Music and art fuses in new short film project

Issue date: 15 March 2005


Issue date: 15/03/05

Music and visuals are being fused to form unique short films in a link-up between animators from the Bristol School of Art, Media and Design at the University of the West of England and the Royal Academy of Music.

Starting from a blank sheet, without either storyboard or score, animation students are paired at random with a musical composer to create a one-minute film. After the initial meeting, much of the collaboration takes place in the ether, using internet and e-mail to exchange ideas and work towards a finished result.

“Usually, a composer either creates music to fit a film, or in some cases (famously, such as in Fantasia) the film is drawn to fit in with the music,” said Chris Webster, senior lecturer in animation at UWE.

“In this case, neither partner is pre-eminent – it is a true collaborative experience, what I call a ‘sandpit project’, where the most important outcome is the creative process itself.”

Chris is interested in the way the creative process takes place. As a professional animator (he created the children’s cartoon Superted in the 1980s), he might start work on a film by jotting down a list of ideas, viewing a film, watching the way people’s faces move when they speak. He comments:

“Is this the same for a composer starting from scratch? Do they sit down and play a musical instrument? Study the pitch of a baby’s cry? Get inspired by nature?”

Students have five weeks to come up with a result, meaning a great deal of hard work, as creating one minute of animated film is very time-consuming. On the other hand, for a composer, limiting themselves to one minute is a huge challenge. It is a tiny canvas on which to project shape, colour, movement or development in the music.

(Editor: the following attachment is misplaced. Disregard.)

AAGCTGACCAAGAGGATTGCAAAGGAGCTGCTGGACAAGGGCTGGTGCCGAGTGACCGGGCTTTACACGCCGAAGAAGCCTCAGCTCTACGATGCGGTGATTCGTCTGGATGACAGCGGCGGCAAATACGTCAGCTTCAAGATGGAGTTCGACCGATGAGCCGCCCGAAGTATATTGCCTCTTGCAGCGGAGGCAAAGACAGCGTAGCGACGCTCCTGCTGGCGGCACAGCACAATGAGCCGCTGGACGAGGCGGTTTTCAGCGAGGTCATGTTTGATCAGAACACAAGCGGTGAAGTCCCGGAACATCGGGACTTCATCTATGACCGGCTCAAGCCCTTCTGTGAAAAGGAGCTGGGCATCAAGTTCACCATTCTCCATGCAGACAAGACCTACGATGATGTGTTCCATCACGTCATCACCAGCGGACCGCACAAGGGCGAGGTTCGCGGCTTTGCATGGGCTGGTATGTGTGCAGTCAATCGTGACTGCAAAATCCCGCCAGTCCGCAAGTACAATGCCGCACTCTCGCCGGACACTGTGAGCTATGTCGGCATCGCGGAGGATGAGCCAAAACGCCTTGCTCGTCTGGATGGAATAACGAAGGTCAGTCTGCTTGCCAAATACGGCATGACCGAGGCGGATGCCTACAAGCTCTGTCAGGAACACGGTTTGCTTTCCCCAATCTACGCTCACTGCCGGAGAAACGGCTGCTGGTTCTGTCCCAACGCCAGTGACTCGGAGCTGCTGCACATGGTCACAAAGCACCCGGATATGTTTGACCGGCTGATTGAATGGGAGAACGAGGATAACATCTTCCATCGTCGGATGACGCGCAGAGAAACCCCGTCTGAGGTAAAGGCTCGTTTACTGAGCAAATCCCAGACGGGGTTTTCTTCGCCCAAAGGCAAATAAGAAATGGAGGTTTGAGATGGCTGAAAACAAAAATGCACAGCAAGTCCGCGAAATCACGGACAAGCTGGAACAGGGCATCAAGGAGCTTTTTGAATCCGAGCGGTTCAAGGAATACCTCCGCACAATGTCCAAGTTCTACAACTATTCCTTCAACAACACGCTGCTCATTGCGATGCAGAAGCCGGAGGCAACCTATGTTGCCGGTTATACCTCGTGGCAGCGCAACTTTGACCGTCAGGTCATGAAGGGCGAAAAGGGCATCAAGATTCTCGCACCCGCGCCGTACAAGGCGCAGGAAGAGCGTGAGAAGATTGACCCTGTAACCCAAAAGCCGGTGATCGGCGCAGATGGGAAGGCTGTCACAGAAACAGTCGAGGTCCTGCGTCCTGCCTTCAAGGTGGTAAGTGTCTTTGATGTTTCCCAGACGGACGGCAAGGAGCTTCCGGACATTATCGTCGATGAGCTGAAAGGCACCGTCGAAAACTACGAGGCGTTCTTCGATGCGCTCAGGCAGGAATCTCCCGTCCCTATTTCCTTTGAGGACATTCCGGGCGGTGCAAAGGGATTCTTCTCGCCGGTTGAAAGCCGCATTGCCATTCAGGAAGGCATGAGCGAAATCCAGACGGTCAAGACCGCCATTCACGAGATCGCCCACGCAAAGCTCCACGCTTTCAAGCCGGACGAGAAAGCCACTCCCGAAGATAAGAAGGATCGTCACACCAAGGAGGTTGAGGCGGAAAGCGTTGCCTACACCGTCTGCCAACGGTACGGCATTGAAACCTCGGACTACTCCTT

The types of films created are determined by the animators and composers, reflecting their individual interests and current practice. As a result the films vary from the abstract to those with a formal narrative structure. Animation processes used range from computer generated images to traditional drawn techniques, from plasticine model animation to sand on glass techniques. The sound is equally varied, with some composers opting for electronic music while others use acoustic instrumentation and vocals.

As Chris says, “This is the whole point of the exercise – to see the two artistic worlds, come at each other from different directions, and watch the creative sparks fly!”

This is the second year that the collaboration between UWE and the Royal Academy of Music has taken place, and the project has grown from five films produced last year to eleven films this year. Next year the work will be extended with an even more ambitious linkup, involving films of three to four minutes in length.

-ENDS-

Editor’s notes

1. The Bristol School of Animation is a professional training unit affiliated to the Bristol School of Art, Media and Design at UWE. It has a national and international reputation for the provision of high quality teaching and provides a wide range of courses that vary in length from three days to three years. Training is provided in all aspects of animation production, set design, sound design, interactive multimedia and CG animation. For more information on the courses available, including professional development, undergraduate, postgraduate research, short courses and summer schools, visit http://amd.uwe.ac.uk/amd/index3.asp?pageid=92

2. The Royal Academy of Music is Britain's senior conservatoire, and since 1822 has prepared students for successful careers in music according to the constantly evolving demands of the profession. Students study varied programmes including instrumental performance, composition, jazz, media, musical theatre and opera, gaining University of London degrees from undergraduate (BMus) to PhD level.
For more details see http://www.ram.ac.uk and for information on composition courses e-mail composition@ram.ac.uk.

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